Liturgy and Contemplation

The student brothers of the Western Dominican Province have produced a beautiful short film on the public prayer of the Church – the Liturgy of the Hours.

The Liturgy of the Hours, or Divine Office, is the offical, public prayer of the Church.  As the psalmist wrote, “Seven times a day I praise you” (Ps. 119:164), there are seven times, or hours, in a day that are designated as part of the Divine Office; priests and religious are obliged to pray at least part of the Divine Office daily.  All seven hours are prayed by cloistered monastics.

The current hours, or times of prayer, are: the Office of Readings (often prayed in the middle of the night or very early morning by monks and nuns, but may be prayed anytime), Lauds (Morning Prayer), Terce (Midmorning Prayer), Sext (Midday Prayer), None (Midafternoon Prayer), Vespers (Evening Prayer), and Compline (Night Prayer). 

The Liturgy of the Hours, as its name describes, is liturgy of the Church, that is public prayer of the Church, just as the Holy Sacrifice of the Mass.  And the Liturgy of the Hours and the Eucharist are closely connected: “To the different hours of the day, the liturgy of the hours extends the praise and thanksgiving, the memorial of the mysteries of salvation, the petitions and the foretaste of heavenly glory that are present in the eucharistic mystery, ‘the center and high point in the whole life of the Christian community.’  The liturgy of the hours is in turn an excellent preparation for the celebration of the eucharist itself, for it inspires and deepens in a fitting way the dispositions necessary for the fruitful celebration of the eucharist: faith, hope, love, devotion, and the spirit of self-denial.”  (General Instruction of the Liturgy of the Hours, para. 12).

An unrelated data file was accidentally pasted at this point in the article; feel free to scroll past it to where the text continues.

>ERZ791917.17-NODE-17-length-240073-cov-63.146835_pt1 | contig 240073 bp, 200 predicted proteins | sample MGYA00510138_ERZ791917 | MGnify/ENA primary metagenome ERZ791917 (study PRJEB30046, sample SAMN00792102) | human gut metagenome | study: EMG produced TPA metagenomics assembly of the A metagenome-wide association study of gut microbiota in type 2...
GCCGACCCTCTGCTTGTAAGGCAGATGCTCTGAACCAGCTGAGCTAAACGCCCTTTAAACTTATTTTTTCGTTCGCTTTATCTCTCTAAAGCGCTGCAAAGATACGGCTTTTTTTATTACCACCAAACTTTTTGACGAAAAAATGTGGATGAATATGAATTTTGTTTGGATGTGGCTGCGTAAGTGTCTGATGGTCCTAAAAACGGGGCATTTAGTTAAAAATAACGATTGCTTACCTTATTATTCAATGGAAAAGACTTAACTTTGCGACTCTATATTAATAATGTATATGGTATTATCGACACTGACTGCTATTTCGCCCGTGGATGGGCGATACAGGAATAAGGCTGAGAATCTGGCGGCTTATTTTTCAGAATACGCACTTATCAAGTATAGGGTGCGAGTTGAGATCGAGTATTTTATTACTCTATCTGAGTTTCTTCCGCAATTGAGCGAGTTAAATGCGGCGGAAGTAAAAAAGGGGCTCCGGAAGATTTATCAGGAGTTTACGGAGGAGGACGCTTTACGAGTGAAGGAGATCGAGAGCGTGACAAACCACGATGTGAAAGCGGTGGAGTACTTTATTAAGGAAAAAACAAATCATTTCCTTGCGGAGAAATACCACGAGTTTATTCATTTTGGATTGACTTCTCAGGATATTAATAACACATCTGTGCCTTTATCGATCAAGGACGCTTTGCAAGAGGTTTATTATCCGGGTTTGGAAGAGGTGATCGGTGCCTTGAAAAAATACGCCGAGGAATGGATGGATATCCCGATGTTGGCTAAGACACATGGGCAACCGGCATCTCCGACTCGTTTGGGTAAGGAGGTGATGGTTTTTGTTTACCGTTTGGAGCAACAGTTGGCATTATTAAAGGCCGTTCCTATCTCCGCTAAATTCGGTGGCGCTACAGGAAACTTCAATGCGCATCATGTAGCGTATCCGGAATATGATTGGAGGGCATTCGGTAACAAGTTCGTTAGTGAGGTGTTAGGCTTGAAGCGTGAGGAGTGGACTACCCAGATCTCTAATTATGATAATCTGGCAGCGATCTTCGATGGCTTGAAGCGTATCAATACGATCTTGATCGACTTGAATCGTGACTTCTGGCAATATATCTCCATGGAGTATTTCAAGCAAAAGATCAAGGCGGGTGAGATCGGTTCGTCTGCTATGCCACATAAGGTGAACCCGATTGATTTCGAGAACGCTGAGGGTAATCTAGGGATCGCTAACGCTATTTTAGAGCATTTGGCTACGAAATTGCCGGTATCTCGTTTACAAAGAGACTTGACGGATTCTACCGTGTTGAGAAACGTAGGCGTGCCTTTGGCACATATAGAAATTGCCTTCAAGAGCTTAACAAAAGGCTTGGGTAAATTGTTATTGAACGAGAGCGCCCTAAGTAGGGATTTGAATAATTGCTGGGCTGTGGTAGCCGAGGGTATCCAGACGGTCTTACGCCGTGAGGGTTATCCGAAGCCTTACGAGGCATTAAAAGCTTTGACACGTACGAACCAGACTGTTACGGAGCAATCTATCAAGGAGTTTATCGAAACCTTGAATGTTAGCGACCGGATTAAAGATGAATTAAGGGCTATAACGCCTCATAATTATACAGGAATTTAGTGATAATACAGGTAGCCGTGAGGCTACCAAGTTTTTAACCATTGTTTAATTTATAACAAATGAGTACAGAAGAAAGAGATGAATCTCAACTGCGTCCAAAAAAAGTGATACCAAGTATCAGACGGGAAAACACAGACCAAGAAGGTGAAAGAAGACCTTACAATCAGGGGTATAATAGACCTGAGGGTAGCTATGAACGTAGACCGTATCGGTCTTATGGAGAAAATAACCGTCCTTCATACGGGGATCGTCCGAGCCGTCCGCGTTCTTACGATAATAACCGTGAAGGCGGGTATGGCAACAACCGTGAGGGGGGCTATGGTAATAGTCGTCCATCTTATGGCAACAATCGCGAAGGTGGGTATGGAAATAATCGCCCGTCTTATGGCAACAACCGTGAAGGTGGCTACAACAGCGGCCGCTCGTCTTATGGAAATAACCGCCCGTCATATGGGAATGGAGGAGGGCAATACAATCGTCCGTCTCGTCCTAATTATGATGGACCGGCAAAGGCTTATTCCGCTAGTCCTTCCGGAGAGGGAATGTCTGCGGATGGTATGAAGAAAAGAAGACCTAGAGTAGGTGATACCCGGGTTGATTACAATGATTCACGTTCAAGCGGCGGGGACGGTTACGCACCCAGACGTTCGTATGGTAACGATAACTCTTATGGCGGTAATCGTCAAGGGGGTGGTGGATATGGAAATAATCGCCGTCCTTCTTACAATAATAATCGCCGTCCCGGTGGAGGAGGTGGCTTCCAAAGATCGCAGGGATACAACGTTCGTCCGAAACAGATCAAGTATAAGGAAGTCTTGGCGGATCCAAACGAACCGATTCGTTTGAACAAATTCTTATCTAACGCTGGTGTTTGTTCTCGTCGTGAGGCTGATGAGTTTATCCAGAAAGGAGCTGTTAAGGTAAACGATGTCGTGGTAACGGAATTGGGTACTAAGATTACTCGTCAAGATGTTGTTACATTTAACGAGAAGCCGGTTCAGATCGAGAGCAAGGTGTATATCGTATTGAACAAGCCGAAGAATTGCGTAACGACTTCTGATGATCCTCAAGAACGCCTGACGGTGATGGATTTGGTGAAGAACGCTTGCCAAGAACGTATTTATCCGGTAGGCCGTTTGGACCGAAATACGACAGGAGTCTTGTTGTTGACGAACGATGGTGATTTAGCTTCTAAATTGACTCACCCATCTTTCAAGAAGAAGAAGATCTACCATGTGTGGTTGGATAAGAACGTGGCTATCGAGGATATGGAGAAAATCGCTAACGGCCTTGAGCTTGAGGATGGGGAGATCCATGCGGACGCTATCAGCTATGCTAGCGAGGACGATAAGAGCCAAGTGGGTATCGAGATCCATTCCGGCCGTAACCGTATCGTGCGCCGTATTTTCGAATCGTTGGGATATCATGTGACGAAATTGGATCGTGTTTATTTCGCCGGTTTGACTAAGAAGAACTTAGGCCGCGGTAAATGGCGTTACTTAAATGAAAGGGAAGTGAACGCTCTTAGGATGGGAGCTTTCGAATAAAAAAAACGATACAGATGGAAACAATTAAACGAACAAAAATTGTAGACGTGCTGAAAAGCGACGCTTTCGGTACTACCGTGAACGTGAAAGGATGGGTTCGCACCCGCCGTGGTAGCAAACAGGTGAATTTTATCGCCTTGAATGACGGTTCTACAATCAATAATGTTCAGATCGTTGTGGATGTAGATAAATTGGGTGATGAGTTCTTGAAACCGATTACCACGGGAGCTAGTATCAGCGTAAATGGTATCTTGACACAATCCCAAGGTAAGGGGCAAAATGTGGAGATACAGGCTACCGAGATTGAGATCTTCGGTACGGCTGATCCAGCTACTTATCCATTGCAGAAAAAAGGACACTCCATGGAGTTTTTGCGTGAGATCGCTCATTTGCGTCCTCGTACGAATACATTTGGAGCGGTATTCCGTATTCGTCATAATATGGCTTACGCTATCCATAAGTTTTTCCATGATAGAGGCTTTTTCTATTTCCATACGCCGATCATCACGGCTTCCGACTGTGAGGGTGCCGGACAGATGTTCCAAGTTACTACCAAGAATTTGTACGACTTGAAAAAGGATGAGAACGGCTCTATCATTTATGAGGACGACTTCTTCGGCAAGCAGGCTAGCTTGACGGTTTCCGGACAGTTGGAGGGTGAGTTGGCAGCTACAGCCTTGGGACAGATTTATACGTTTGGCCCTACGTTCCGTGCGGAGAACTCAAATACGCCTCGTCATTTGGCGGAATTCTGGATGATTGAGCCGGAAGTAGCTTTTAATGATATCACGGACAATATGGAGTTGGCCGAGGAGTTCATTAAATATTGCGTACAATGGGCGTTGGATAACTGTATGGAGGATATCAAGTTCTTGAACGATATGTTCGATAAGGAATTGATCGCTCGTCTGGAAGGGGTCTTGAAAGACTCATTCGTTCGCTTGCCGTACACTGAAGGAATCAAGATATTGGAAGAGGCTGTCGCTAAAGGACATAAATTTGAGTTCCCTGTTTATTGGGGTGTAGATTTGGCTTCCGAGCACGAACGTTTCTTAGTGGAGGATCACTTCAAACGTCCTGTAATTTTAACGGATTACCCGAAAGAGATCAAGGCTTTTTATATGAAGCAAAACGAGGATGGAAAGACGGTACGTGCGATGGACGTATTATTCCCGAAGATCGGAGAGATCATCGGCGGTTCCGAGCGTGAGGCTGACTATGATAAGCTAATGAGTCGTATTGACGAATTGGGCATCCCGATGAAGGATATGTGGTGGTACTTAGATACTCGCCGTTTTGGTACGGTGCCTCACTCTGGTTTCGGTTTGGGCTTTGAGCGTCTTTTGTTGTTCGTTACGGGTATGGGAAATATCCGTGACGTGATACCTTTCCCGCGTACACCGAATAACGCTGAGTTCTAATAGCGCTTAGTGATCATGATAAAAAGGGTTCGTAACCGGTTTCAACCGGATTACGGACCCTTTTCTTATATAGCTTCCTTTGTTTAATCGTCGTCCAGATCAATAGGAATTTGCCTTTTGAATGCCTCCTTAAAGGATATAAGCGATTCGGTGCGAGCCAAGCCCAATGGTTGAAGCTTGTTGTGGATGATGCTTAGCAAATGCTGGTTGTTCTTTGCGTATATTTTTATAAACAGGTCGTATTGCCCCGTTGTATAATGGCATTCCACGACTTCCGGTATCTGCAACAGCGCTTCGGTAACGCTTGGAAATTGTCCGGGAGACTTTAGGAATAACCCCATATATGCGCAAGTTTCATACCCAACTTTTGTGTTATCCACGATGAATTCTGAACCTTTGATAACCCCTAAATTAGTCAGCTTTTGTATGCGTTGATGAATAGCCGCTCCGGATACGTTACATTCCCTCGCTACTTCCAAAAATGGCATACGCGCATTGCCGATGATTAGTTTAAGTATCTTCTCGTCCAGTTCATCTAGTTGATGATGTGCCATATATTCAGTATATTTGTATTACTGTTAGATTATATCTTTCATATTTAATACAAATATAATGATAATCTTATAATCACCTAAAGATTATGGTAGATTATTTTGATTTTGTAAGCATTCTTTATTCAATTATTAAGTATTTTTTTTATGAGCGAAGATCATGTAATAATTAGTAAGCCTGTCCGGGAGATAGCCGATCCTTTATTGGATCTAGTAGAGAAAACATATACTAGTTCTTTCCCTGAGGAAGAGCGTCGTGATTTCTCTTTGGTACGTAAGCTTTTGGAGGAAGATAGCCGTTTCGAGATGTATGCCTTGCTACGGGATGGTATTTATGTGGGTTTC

For monastics, coming to the choir and praying the Divine Office in community is one of the two primary places community is formed and strengthened.  Arguments and disagreements arise in community life, but in silence and prayer of the liturgy, friendships can be restored.  Fr. Thomas Philippe, OP tells us in “The Contemplative Life”, “We experience the joy of being once again one in heart and soul, the joy of harmonizing our intelligence, our heart, and even our voice with those of others.  The really great exercises of the common life do not take place in the recreation room but in the choir and refectory [monastic dining room].  Indeed there is no greater exercise of common life than prayer together.”  Because of this, he continues, “we should come…with a twofold attitude: (1) love for God and for the brothers and sisters with whom we are to share our gift, and (2) humility that is open to receive from them.  We all have to receive from one another.”  

The liturgy is also the great apostolic moment for monastic life.  Liturgy has been described as the means by which the spouse of Christ, the Church, honors and draws attention to the gems of the sacraments He has given her.  The Church, in her wisdom, has given us a framework by which we may bring glory and honor to God and draw attention to the sacraments, while being careful the garments of the liturgy do not conceal, or divert attention away from, the riches they are meant to display.  Most of the life of a cloistered monastic is hidden from the public.  But the public may share in the prayer and contemplation of the monastery by entering the public chapel; the cloistered community has a unique opportunity to cherish and celebrate the liturgy in such a way that the entire community gathered may be enveloped by the divine.